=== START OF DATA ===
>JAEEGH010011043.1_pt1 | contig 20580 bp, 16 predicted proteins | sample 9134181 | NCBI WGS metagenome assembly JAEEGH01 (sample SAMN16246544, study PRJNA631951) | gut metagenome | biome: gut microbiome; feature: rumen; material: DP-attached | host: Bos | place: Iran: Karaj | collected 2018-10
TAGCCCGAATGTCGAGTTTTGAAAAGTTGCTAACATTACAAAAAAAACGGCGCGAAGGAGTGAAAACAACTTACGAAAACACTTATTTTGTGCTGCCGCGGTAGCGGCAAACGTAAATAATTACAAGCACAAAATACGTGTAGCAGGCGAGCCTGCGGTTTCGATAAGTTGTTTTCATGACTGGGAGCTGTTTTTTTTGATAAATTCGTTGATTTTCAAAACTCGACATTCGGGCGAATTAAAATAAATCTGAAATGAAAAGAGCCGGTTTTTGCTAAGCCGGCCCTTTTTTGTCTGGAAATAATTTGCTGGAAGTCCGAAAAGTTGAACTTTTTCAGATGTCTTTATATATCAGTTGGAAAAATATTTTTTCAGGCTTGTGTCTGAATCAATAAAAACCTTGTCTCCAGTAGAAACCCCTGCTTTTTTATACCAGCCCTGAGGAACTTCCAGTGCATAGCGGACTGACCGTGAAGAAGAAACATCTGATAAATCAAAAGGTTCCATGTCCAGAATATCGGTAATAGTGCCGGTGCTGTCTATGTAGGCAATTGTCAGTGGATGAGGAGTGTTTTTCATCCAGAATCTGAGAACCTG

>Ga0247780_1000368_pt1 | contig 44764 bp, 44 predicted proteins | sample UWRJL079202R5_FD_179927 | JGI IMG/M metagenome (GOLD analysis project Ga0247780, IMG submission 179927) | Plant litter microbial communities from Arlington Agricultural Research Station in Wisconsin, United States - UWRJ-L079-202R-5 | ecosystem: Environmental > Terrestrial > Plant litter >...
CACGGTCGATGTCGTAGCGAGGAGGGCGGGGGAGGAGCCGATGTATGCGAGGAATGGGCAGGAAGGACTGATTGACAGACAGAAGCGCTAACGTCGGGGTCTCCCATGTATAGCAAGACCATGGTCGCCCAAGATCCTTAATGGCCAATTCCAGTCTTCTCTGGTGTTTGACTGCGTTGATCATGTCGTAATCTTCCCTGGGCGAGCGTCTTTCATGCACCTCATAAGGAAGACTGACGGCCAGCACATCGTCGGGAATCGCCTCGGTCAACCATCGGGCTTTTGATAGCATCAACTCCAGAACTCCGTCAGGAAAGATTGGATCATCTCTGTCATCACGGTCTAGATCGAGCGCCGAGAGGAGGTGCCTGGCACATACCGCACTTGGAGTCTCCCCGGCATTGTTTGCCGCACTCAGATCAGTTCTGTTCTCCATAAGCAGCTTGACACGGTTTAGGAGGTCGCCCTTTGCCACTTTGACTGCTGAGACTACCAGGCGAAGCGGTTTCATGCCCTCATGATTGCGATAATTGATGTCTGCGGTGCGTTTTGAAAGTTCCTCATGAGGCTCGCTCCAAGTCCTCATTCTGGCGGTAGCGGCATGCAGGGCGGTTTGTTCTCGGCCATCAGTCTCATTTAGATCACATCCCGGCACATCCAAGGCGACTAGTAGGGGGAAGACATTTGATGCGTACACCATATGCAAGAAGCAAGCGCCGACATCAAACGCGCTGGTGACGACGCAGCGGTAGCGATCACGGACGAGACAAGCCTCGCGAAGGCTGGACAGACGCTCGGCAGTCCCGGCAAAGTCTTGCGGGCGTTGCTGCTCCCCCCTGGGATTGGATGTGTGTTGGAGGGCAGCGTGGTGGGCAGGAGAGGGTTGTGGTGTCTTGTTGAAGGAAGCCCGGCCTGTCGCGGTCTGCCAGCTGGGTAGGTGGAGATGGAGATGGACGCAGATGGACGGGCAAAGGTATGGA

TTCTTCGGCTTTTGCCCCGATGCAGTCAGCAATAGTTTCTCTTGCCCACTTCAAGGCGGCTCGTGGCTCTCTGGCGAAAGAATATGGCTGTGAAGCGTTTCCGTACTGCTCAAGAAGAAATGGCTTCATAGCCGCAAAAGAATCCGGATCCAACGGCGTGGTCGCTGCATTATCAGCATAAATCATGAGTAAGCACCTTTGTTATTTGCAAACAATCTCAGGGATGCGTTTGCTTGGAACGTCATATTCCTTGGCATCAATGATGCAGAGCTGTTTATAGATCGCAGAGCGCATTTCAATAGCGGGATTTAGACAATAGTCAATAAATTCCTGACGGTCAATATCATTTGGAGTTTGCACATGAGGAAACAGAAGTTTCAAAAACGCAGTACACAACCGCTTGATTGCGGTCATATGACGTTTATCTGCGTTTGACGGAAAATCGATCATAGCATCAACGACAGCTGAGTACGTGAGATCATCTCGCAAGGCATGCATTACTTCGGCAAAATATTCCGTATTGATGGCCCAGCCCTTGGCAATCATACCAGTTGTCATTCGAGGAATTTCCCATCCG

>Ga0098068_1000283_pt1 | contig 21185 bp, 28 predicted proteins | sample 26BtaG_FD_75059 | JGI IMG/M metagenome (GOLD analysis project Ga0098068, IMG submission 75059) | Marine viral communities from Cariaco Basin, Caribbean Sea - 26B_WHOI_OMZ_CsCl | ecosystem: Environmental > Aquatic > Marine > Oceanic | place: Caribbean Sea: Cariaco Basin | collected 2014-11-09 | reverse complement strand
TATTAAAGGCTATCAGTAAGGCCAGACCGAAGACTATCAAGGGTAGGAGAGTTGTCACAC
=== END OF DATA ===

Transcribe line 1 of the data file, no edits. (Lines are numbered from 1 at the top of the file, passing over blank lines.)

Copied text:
>JAEEGH010011043.1_pt1 | contig 20580 bp, 16 predicted proteins | sample 9134181 | NCBI WGS metagenome assembly JAEEGH01 (sample SAMN16246544, study PRJNA631951) | gut metagenome | biome: gut microbiome; feature: rumen; material: DP-attached | host: Bos | place: Iran: Karaj | collected 2018-10